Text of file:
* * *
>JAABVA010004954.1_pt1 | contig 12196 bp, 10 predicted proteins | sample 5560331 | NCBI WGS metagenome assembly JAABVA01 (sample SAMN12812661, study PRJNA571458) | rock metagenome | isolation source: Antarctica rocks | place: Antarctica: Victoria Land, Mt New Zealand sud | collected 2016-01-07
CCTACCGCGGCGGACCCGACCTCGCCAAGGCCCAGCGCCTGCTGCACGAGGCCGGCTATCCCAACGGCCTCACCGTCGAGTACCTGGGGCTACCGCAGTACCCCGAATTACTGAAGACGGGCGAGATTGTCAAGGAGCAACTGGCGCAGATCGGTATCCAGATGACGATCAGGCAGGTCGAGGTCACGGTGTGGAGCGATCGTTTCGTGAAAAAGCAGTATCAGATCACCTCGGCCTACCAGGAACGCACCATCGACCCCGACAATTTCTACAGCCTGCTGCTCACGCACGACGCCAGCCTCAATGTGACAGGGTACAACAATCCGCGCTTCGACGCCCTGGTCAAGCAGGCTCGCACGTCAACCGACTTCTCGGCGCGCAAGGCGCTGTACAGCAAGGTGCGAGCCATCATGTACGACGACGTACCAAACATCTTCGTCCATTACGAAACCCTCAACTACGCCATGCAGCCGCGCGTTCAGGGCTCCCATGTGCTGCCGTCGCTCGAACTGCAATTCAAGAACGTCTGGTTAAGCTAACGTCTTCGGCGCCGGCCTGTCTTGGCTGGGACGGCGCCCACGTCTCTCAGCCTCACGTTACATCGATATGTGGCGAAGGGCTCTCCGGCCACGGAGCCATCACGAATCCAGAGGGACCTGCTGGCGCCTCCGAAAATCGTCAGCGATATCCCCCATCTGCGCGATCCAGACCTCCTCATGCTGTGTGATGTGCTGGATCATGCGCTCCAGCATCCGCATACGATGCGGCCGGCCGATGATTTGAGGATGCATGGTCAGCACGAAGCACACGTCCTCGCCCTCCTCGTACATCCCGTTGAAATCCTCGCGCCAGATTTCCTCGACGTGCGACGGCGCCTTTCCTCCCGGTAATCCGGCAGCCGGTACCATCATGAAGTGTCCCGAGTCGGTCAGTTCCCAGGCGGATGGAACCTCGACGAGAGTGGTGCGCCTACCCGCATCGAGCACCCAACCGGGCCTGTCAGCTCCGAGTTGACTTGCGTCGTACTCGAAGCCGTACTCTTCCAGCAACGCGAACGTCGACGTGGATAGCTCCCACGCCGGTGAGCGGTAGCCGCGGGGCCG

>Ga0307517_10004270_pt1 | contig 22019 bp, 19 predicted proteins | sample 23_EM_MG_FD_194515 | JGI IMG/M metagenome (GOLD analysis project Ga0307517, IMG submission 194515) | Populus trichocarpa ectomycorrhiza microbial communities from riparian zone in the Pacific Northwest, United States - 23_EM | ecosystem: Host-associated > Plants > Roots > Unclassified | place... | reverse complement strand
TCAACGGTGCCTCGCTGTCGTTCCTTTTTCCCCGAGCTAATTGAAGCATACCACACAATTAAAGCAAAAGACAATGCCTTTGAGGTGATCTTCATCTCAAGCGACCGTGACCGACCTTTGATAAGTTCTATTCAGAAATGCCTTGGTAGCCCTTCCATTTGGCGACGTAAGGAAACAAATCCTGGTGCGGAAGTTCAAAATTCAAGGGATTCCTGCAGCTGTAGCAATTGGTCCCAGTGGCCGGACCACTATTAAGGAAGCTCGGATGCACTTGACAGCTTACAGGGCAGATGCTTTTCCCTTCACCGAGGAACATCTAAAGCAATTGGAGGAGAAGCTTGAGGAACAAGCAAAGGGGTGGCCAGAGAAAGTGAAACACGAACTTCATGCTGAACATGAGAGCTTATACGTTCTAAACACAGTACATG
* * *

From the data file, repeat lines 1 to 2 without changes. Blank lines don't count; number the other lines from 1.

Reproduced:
>JAABVA010004954.1_pt1 | contig 12196 bp, 10 predicted proteins | sample 5560331 | NCBI WGS metagenome assembly JAABVA01 (sample SAMN12812661, study PRJNA571458) | rock metagenome | isolation source: Antarctica rocks | place: Antarctica: Victoria Land, Mt New Zealand sud | collected 2016-01-07
CCTACCGCGGCGGACCCGACCTCGCCAAGGCCCAGCGCCTGCTGCACGAGGCCGGCTATCCCAACGGCCTCACCGTCGAGTACCTGGGGCTACCGCAGTACCCCGAATTACTGAAGACGGGCGAGATTGTCAAGGAGCAACTGGCGCAGATCGGTATCCAGATGACGATCAGGCAGGTCGAGGTCACGGTGTGGAGCGATCGTTTCGTGAAAAAGCAGTATCAGATCACCTCGGCCTACCAGGAACGCACCATCGACCCCGACAATTTCTACAGCCTGCTGCTCACGCACGACGCCAGCCTCAATGTGACAGGGTACAACAATCCGCGCTTCGACGCCCTGGTCAAGCAGGCTCGCACGTCAACCGACTTCTCGGCGCGCAAGGCGCTGTACAGCAAGGTGCGAGCCATCATGTACGACGACGTACCAAACATCTTCGTCCATTACGAAACCCTCAACTACGCCATGCAGCCGCGCGTTCAGGGCTCCCATGTGCTGCCGTCGCTCGAACTGCAATTCAAGAACGTCTGGTTAAGCTAACGTCTTCGGCGCCGGCCTGTCTTGGCTGGGACGGCGCCCACGTCTCTCAGCCTCACGTTACATCGATATGTGGCGAAGGGCTCTCCGGCCACGGAGCCATCACGAATCCAGAGGGACCTGCTGGCGCCTCCGAAAATCGTCAGCGATATCCCCCATCTGCGCGATCCAGACCTCCTCATGCTGTGTGATGTGCTGGATCATGCGCTCCAGCATCCGCATACGATGCGGCCGGCCGATGATTTGAGGATGCATGGTCAGCACGAAGCACACGTCCTCGCCCTCCTCGTACATCCCGTTGAAATCCTCGCGCCAGATTTCCTCGACGTGCGACGGCGCCTTTCCTCCCGGTAATCCGGCAGCCGGTACCATCATGAAGTGTCCCGAGTCGGTCAGTTCCCAGGCGGATGGAACCTCGACGAGAGTGGTGCGCCTACCCGCATCGAGCACCCAACCGGGCCTGTCAGCTCCGAGTTGACTTGCGTCGTACTCGAAGCCGTACTCTTCCAGCAACGCGAACGTCGACGTGGATAGCTCCCACGCCGGTGAGCGGTAGCCGCGGGGCCG